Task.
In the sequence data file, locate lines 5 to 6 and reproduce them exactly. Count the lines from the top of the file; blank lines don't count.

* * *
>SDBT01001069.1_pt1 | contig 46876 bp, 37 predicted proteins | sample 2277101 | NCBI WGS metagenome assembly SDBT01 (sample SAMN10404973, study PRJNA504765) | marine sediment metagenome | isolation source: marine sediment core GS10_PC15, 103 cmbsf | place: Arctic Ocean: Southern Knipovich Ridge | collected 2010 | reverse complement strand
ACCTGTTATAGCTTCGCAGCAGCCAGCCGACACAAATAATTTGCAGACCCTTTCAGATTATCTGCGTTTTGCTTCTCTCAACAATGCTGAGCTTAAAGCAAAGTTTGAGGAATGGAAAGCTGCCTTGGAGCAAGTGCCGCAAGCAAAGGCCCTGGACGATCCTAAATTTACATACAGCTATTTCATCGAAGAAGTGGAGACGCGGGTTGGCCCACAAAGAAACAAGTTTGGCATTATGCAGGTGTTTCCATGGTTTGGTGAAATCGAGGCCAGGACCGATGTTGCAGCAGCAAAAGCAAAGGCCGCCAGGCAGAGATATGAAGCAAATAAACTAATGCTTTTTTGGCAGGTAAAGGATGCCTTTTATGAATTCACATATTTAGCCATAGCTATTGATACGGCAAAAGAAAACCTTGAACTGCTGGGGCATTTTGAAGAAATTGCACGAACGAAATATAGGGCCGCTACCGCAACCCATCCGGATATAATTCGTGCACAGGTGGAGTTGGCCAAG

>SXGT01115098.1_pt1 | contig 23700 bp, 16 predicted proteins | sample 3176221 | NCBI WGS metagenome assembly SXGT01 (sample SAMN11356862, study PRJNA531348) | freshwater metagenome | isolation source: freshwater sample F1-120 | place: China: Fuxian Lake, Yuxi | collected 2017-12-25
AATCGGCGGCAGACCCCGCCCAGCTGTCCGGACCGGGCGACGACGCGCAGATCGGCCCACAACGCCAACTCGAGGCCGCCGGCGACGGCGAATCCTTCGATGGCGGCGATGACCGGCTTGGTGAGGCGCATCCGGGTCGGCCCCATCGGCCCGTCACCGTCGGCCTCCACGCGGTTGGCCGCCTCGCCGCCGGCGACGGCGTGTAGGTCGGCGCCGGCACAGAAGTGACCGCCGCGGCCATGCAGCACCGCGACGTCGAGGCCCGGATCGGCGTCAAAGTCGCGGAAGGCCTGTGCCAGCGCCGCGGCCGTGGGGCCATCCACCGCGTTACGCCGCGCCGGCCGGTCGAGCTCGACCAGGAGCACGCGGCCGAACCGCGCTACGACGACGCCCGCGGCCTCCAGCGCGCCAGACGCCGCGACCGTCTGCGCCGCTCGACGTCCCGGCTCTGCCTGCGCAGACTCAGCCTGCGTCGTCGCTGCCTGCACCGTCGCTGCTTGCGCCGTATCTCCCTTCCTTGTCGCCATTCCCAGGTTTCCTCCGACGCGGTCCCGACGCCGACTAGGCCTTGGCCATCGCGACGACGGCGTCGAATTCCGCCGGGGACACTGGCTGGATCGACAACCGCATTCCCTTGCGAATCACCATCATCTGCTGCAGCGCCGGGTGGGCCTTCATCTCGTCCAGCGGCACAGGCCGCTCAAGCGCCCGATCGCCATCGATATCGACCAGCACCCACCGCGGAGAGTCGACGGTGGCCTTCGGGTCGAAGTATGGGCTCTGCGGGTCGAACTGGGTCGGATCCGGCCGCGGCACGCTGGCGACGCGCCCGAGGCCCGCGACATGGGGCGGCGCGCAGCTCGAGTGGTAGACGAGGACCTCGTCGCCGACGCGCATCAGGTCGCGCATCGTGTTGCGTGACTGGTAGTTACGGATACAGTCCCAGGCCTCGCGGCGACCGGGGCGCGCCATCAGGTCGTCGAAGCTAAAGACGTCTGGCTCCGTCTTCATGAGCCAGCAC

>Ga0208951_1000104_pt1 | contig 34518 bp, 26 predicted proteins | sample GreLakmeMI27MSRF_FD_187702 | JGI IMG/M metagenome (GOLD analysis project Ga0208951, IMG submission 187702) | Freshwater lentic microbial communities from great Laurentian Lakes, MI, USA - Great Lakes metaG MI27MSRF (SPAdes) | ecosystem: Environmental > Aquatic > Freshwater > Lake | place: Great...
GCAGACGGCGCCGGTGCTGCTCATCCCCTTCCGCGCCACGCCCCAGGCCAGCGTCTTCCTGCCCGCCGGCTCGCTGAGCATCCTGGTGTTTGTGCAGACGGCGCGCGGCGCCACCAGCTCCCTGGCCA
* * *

>Ga0208951_1000104_pt1 | contig 34518 bp, 26 predicted proteins | sample GreLakmeMI27MSRF_FD_187702 | JGI IMG/M metagenome (GOLD analysis project Ga0208951, IMG submission 187702) | Freshwater lentic microbial communities from great Laurentian Lakes, MI, USA - Great Lakes metaG MI27MSRF (SPAdes) | ecosystem: Environmental > Aquatic > Freshwater > Lake | place: Great...
GCAGACGGCGCCGGTGCTGCTCATCCCCTTCCGCGCCACGCCCCAGGCCAGCGTCTTCCTGCCCGCCGGCTCGCTGAGCATCCTGGTGTTTGTGCAGACGGCGCGCGGCGCCACCAGCTCCCTGGCCA